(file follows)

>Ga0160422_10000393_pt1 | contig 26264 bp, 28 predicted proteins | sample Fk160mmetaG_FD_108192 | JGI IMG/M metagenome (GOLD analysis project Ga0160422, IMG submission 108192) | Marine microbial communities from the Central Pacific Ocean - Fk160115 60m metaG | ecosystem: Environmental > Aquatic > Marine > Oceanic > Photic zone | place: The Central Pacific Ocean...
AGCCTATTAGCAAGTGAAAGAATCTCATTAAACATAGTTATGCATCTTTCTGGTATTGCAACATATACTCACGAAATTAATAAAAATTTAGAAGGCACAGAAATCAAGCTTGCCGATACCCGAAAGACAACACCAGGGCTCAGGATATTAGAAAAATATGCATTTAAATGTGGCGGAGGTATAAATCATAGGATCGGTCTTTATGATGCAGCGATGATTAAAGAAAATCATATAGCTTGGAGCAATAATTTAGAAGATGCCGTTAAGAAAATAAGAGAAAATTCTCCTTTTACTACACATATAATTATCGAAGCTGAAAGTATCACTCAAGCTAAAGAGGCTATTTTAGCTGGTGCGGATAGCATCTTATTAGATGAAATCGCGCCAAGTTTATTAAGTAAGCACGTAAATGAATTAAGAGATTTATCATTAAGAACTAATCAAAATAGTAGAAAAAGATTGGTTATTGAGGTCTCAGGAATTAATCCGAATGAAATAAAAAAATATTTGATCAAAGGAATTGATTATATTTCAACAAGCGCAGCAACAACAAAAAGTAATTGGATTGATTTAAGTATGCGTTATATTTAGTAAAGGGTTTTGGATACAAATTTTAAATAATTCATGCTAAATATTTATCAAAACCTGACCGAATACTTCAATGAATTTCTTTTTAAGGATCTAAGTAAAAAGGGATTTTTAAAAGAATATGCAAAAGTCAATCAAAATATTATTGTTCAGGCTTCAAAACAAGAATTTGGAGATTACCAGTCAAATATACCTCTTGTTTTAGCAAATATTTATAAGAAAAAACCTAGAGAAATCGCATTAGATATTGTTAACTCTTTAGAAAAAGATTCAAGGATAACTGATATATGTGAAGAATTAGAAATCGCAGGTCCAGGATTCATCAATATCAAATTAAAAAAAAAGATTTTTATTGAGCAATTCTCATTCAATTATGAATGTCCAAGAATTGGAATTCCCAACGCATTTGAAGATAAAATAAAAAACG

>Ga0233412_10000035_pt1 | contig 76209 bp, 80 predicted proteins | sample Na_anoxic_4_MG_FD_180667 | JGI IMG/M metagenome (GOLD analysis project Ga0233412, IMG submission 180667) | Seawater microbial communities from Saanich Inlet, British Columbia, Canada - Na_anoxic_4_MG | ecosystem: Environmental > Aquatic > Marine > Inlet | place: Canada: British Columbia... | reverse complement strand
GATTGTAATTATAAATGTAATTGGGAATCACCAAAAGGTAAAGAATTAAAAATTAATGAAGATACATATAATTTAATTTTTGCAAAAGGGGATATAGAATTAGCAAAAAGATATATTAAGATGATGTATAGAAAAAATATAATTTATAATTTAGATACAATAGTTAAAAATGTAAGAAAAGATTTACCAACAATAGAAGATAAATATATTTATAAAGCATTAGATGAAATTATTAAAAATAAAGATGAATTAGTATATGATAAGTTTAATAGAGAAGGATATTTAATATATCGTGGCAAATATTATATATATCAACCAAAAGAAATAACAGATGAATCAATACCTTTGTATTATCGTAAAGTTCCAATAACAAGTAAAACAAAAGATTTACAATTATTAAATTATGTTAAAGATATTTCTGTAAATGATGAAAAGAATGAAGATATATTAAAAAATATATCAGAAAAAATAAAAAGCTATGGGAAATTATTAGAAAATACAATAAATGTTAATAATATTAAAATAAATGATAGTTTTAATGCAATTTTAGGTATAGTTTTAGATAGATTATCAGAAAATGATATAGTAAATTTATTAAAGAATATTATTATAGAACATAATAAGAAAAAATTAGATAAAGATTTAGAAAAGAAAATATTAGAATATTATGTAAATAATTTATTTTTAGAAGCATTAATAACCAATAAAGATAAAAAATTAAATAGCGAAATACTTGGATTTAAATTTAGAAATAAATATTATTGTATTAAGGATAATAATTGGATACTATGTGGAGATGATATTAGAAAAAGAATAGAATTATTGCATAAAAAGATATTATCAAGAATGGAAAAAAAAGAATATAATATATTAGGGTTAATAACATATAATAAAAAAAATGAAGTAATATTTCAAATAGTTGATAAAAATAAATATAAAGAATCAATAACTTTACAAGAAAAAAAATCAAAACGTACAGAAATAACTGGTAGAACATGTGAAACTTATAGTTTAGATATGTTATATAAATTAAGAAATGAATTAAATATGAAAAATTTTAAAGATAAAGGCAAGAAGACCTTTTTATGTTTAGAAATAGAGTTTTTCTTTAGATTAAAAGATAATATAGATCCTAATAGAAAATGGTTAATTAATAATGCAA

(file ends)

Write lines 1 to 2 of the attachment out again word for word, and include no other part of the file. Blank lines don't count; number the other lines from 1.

>Ga0160422_10000393_pt1 | contig 26264 bp, 28 predicted proteins | sample Fk160mmetaG_FD_108192 | JGI IMG/M metagenome (GOLD analysis project Ga0160422, IMG submission 108192) | Marine microbial communities from the Central Pacific Ocean - Fk160115 60m metaG | ecosystem: Environmental > Aquatic > Marine > Oceanic > Photic zone | place: The Central Pacific Ocean...
AGCCTATTAGCAAGTGAAAGAATCTCATTAAACATAGTTATGCATCTTTCTGGTATTGCAACATATACTCACGAAATTAATAAAAATTTAGAAGGCACAGAAATCAAGCTTGCCGATACCCGAAAGACAACACCAGGGCTCAGGATATTAGAAAAATATGCATTTAAATGTGGCGGAGGTATAAATCATAGGATCGGTCTTTATGATGCAGCGATGATTAAAGAAAATCATATAGCTTGGAGCAATAATTTAGAAGATGCCGTTAAGAAAATAAGAGAAAATTCTCCTTTTACTACACATATAATTATCGAAGCTGAAAGTATCACTCAAGCTAAAGAGGCTATTTTAGCTGGTGCGGATAGCATCTTATTAGATGAAATCGCGCCAAGTTTATTAAGTAAGCACGTAAATGAATTAAGAGATTTATCATTAAGAACTAATCAAAATAGTAGAAAAAGATTGGTTATTGAGGTCTCAGGAATTAATCCGAATGAAATAAAAAAATATTTGATCAAAGGAATTGATTATATTTCAACAAGCGCAGCAACAACAAAAAGTAATTGGATTGATTTAAGTATGCGTTATATTTAGTAAAGGGTTTTGGATACAAATTTTAAATAATTCATGCTAAATATTTATCAAAACCTGACCGAATACTTCAATGAATTTCTTTTTAAGGATCTAAGTAAAAAGGGATTTTTAAAAGAATATGCAAAAGTCAATCAAAATATTATTGTTCAGGCTTCAAAACAAGAATTTGGAGATTACCAGTCAAATATACCTCTTGTTTTAGCAAATATTTATAAGAAAAAACCTAGAGAAATCGCATTAGATATTGTTAACTCTTTAGAAAAAGATTCAAGGATAACTGATATATGTGAAGAATTAGAAATCGCAGGTCCAGGATTCATCAATATCAAATTAAAAAAAAAGATTTTTATTGAGCAATTCTCATTCAATTATGAATGTCCAAGAATTGGAATTCCCAACGCATTTGAAGATAAAATAAAAAACG